A protest against anti-Semitism in the Labour Party in Parliament Square, London, March 26, 2018 (detail) © Yui Mok/PA Images/Getty Images
Nothing but Gifts·

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If necessity is the stern but respectable mother of invention, then perhaps desperation is the derelict father of subterfuge. That was certainly the case when I moved to Seattle in 1979.

Though I’d lived there twice during the previous five years, I wasn’t prepared for the economic boom I found upon this latest arrival. Not only had rent increased sharply in all but the most destitute neighborhoods, landlords now routinely demanded first, last, and a hefty security deposit, which meant I was short by about fifty percent. Over the first week or so, I watched with mounting anxiety as food, gas, and lodging expenses reduced the meager half I did have to a severely deficient third. To make matters even more nerve-racking, I was relocating with my nine-year-old son, Ezra. More than my well-being was at stake.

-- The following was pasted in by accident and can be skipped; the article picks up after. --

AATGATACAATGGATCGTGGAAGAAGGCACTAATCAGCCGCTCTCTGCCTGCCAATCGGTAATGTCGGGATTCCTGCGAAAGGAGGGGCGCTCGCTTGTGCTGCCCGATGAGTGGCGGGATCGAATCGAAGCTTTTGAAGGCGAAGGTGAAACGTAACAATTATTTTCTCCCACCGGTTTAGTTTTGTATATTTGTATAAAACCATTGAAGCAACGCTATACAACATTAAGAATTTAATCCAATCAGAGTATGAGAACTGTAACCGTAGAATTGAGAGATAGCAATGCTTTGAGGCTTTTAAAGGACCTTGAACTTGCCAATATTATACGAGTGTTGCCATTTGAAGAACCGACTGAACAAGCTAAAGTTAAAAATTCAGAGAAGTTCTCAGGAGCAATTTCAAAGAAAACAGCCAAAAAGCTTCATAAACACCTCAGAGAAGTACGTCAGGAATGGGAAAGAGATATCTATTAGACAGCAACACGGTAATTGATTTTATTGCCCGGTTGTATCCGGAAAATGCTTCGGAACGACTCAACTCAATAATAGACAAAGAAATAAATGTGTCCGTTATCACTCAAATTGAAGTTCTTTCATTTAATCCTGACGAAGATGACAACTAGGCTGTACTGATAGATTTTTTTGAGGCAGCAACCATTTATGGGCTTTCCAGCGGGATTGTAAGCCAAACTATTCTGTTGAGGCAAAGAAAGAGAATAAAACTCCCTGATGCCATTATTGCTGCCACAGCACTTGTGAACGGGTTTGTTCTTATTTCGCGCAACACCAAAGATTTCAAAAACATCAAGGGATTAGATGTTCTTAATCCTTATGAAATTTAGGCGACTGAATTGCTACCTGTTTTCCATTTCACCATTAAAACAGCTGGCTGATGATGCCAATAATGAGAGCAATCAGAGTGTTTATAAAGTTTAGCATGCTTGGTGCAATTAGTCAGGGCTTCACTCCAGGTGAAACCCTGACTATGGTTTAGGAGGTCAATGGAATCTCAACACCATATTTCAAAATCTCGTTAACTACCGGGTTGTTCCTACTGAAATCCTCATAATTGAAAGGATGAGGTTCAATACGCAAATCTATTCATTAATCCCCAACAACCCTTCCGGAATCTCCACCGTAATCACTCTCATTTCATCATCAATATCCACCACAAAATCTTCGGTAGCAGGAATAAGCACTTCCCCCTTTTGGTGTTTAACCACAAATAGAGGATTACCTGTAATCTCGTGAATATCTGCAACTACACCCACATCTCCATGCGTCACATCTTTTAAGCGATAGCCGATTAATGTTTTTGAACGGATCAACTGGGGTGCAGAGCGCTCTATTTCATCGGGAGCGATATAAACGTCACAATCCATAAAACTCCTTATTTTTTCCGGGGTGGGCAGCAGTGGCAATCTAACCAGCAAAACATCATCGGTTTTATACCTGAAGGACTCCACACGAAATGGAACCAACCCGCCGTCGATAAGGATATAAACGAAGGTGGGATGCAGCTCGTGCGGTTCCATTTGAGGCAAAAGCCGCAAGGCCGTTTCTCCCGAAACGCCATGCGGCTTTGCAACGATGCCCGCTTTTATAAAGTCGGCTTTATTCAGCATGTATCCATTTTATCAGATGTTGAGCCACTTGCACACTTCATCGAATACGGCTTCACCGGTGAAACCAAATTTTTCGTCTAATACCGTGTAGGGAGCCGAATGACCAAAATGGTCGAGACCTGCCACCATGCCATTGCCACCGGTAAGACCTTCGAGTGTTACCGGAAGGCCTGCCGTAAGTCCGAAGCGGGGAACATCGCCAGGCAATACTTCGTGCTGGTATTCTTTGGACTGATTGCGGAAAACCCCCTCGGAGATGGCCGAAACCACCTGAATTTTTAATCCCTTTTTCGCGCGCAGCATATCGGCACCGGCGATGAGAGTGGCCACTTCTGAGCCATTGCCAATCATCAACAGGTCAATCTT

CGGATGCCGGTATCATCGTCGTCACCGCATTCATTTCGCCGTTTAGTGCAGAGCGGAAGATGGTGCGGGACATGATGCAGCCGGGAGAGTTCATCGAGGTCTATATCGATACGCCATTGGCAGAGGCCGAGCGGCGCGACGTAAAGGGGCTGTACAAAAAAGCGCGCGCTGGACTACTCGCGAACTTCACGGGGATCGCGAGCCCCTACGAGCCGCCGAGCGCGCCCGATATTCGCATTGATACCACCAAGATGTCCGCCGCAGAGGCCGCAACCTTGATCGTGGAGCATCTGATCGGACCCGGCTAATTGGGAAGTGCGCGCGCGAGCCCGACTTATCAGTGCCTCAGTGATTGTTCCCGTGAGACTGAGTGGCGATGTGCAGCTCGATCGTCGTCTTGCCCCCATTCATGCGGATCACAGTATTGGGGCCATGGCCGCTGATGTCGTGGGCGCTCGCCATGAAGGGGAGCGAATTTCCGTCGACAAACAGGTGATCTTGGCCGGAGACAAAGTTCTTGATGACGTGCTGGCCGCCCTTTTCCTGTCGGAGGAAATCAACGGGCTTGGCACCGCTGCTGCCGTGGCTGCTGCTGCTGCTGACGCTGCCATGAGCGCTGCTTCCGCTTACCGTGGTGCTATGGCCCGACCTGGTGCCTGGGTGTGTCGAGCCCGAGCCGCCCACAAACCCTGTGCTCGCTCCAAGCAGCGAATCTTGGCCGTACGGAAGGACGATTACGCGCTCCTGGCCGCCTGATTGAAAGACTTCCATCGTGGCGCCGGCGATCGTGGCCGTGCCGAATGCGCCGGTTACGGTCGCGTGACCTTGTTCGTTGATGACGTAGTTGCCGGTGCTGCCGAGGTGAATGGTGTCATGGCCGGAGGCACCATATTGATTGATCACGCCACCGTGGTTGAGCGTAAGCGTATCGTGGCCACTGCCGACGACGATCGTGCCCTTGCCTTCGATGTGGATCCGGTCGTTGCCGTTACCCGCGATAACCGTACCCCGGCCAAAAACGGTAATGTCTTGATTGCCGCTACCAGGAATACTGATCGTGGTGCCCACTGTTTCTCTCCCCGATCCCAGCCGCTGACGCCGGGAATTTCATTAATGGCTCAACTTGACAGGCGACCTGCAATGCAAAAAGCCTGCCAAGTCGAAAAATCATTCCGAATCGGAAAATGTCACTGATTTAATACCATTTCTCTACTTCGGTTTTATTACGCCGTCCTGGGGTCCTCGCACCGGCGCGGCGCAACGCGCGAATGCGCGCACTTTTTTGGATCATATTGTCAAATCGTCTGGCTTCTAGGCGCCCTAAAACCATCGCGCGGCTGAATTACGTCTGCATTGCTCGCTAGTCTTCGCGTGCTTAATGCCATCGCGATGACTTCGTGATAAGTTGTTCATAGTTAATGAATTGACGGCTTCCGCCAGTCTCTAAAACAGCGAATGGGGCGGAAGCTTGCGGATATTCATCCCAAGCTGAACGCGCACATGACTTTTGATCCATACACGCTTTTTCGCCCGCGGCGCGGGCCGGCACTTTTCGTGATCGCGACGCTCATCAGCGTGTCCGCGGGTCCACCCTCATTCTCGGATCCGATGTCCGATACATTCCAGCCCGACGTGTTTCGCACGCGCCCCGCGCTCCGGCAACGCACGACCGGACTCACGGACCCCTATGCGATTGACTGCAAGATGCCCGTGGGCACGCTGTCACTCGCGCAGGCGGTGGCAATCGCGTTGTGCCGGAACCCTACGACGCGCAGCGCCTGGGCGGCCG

A veteran of cold, solitary starts in strange cities, I knew our best hope wasn’t the classifieds, and certainly not an agency, but the serendipity of the streets—handmade for rent signs, crowded bulletin boards in laundromats and corner grocery stores, passersby on the sidewalk; I had to exploit every opportunity that might present itself, no matter how oblique or improbable. In Eastlake, at the edge of Lake Union between downtown Seattle and the University District, I spied a shabby but vacant one-story house on the corner of a block that was obviously undergoing transition—overgrown lots and foundation remnants where other houses once stood—and that had at least one permanent feature most right-minded people would find forbidding: an elevated section of Interstate 5 just across the street, attended by the incessant roar of cars and trucks. The house needed a new roof, a couple of coats of paint, and, judging by what Ezra and I could detect during a furtive inspection, major repair work inside, including replacing damaged plaster-and-lath walls with sheetrock. All of this, from my standpoint, meant that I might have found a solution to my dilemma.